This difference is statistically significant for contract research, contract education and patents. Time limits are more prevalent for consultancy than for contract research. For the calculation of these percentages the institutions that did not have the incentive in place were excluded

p < .05; ** p < .01

aPer institution, multiple may apply

Restrictions to the incentives were found in the form of limits on the maximum amount of time a researcher can spend on these activities and caps on the maximum amount of money a researcher can earn with them. Time limits were only described for non-scalable activities and the prevalence of such limits differed statistically significantly between incentives (p < .001, FET, see Table 2). Whereas a time limit was in place in the majority of universities with incentives for consultancy (88%, ASR = 3.6), only 20% of institutions with incentives for contract research had a time limit in place for these activities (ASR = −4.3). Time limits were also prominent for contract education (80%) but this difference was non-significant (ASR = 0.8). Caps were found for all revenue-sharing incentives and although in general more institutions implemented this cap for non-scalable activities than for scalable activities these differences were statistically non-significant (p = .2, FET, Table 2). Other limiting conditions were the need to disclose income, the need to disclose activities, a limitation on transfer of university intellectual property or use of university assets and the need to ask for permission for specific consultancy activities.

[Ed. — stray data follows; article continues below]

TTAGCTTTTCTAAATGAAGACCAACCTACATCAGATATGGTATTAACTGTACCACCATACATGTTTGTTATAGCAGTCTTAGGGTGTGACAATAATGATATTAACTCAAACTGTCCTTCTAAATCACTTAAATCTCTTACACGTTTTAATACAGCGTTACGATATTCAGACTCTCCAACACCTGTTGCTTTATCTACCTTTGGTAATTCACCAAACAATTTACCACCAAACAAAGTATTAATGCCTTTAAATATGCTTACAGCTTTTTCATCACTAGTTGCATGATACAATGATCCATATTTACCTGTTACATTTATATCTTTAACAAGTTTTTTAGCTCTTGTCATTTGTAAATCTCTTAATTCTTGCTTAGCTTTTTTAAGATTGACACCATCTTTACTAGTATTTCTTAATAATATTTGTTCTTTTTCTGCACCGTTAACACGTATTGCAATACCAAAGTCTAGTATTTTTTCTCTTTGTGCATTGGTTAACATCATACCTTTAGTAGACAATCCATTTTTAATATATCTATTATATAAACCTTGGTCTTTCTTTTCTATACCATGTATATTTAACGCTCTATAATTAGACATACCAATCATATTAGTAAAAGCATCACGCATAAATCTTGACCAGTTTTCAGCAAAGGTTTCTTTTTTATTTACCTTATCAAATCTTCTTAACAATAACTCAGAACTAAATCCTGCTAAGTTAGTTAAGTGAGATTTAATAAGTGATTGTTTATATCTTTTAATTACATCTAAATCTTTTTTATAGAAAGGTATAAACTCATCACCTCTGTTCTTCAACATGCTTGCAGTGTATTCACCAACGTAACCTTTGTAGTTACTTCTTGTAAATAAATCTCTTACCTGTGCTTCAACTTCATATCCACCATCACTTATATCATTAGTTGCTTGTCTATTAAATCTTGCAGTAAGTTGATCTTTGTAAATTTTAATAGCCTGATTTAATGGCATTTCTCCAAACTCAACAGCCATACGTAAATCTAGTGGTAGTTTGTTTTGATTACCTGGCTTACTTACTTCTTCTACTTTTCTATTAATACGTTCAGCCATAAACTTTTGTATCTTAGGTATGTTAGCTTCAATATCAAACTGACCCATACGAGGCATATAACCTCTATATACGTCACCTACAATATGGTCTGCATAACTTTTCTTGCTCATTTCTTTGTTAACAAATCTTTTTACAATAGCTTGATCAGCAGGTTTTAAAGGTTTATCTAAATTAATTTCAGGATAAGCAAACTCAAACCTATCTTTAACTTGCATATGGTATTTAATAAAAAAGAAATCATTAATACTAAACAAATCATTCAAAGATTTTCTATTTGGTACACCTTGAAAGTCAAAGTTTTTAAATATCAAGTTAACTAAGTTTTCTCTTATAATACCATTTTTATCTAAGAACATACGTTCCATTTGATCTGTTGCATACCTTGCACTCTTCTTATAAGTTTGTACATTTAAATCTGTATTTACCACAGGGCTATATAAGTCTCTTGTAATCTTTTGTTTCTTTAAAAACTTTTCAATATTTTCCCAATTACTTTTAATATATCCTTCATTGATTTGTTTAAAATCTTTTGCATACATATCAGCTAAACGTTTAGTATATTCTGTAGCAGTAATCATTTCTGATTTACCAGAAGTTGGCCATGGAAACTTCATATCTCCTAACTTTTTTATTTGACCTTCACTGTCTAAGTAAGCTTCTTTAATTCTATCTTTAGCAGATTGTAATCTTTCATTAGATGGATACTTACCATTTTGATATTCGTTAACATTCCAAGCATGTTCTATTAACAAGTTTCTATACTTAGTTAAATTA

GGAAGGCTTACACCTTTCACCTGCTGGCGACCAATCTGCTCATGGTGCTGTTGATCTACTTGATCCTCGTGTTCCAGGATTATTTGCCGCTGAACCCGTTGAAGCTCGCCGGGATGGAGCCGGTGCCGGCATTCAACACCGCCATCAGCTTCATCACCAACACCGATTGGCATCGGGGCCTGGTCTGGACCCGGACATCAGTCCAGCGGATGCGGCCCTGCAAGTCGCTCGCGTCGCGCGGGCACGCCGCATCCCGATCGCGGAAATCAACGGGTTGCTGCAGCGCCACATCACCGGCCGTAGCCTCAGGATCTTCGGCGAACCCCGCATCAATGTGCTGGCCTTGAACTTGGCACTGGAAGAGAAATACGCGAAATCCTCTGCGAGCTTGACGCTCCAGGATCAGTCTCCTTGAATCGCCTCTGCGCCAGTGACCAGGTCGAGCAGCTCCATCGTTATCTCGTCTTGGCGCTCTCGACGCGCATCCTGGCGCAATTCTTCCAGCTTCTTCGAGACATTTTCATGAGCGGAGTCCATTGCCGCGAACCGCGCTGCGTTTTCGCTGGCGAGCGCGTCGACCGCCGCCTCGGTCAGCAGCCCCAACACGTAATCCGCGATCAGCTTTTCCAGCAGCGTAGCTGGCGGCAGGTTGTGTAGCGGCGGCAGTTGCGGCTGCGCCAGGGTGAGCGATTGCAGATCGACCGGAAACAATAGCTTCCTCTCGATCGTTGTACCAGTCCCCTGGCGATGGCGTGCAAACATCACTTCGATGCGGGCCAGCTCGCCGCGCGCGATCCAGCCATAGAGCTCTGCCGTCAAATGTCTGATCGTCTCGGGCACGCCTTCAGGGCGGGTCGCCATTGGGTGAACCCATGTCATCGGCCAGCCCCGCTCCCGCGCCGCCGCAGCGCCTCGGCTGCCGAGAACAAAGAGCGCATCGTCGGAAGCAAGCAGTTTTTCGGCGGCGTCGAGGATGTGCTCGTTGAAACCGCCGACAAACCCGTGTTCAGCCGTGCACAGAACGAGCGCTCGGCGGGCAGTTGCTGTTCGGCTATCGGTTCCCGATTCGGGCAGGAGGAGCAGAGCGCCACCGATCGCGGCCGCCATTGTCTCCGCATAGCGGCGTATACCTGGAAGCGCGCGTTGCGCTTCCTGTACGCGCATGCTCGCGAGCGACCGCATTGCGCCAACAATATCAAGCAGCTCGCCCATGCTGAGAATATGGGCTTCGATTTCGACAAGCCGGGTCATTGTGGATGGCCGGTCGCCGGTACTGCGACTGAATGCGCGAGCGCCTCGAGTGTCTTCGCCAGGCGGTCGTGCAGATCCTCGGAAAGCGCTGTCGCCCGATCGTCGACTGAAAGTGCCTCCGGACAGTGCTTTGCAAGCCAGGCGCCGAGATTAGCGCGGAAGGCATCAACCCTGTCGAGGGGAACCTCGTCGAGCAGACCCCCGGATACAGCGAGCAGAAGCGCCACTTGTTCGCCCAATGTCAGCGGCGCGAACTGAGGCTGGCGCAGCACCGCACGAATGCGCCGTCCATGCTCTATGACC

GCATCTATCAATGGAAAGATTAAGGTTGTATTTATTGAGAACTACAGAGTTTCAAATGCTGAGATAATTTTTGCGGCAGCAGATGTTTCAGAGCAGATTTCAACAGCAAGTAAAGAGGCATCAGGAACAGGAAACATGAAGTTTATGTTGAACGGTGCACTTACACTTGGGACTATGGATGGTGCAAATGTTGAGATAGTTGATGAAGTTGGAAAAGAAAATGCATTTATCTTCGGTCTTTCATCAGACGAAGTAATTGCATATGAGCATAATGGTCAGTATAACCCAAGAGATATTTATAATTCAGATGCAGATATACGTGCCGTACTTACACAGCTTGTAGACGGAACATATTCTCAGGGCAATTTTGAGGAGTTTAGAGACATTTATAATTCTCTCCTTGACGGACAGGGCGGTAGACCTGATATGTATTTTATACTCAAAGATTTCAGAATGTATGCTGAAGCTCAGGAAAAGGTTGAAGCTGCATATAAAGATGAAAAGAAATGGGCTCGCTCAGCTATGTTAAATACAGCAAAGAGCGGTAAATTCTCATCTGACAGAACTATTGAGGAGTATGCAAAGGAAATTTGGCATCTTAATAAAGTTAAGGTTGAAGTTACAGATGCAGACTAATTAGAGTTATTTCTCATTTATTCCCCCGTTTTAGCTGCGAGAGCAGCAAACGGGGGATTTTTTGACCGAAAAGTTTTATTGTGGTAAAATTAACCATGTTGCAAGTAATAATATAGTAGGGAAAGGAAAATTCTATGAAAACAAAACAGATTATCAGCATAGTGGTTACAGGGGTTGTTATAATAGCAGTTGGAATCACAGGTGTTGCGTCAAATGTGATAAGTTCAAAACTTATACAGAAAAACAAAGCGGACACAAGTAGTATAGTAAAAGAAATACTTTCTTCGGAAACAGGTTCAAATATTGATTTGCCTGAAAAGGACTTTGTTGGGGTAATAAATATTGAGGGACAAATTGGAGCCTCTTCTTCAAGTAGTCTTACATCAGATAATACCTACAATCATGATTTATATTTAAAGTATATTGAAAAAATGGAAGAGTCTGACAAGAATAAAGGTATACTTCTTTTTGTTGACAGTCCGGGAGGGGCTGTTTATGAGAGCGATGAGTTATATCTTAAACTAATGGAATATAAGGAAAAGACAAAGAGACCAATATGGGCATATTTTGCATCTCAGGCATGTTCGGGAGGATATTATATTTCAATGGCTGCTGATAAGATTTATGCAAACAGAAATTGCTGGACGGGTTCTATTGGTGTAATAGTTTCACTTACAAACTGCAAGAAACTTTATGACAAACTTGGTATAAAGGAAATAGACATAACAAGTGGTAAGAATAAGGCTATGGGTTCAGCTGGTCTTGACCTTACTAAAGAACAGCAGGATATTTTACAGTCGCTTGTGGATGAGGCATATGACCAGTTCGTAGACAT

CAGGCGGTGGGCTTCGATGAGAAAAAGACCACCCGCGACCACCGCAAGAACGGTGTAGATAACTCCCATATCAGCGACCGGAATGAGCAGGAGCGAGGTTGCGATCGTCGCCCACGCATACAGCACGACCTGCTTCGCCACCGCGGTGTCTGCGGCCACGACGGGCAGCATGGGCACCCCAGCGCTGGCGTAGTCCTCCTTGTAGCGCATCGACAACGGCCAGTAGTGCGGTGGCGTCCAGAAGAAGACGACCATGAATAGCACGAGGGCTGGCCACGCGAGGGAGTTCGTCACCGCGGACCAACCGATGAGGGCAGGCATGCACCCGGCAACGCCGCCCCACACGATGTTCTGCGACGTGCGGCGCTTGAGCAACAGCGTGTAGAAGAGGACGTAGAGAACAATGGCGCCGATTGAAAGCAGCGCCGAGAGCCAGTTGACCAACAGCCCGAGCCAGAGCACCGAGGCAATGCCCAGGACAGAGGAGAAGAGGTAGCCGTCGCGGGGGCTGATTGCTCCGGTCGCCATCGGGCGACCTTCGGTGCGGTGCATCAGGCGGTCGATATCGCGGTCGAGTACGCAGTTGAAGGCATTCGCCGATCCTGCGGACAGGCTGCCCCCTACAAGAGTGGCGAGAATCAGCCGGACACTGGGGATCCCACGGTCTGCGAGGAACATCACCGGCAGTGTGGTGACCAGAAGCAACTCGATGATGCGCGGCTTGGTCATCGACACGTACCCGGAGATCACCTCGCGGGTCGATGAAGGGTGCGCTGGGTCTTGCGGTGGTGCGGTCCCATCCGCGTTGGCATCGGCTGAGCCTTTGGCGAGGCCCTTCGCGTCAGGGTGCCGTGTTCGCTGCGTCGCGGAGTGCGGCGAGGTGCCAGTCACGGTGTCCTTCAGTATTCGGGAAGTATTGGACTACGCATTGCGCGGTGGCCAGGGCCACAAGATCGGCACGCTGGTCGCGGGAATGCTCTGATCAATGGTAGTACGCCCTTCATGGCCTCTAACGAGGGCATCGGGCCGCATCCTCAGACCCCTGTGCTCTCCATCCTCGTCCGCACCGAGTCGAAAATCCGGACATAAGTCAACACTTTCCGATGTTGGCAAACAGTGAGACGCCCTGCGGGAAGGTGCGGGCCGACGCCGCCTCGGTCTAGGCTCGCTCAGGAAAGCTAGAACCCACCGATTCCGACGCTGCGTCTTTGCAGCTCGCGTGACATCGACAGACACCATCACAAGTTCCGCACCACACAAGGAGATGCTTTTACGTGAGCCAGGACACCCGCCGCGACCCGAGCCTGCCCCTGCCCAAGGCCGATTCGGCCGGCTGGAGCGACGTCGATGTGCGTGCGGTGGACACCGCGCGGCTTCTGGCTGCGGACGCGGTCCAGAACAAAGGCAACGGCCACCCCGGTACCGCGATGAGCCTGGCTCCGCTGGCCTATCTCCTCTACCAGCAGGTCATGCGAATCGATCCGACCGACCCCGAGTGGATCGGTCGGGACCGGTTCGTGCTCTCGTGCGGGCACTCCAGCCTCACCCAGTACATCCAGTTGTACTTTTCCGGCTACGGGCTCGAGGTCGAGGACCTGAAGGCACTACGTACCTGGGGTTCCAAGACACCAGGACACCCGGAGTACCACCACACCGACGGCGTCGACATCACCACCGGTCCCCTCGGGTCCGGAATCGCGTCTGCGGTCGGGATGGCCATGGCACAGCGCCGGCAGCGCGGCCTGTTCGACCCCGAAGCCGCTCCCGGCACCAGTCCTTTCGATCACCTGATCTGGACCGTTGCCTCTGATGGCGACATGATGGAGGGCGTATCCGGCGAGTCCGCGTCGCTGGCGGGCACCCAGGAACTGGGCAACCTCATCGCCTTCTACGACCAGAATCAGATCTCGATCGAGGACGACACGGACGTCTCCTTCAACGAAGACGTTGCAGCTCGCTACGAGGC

Comments for improvements were categorized as relating to rules and regulations, or to rewards. The majority of comments (25) on rules and regulations argued for more rules and included more clarity (8 comments), increased control on conflicts of interest or prizing (10 comments), uniformity of rules within the institution or country (3 comments) or improved enforcement (4 comments), (86%, p < .001). Only four comments argued for limiting the rules and regulations, advocating a more laissez-faire approach to the activities. There was no statistically significant difference between comments arguing for more rewards (11; more revenues or resources attributed, faster return to inventor, inclusion of contributors next to inventors, inclusion of career progression, broader use within organization) and those arguing for less rewards (4; setting a sliding scale, reducing attributed percentage, narrowing types of activities that are rewarded), p = .12.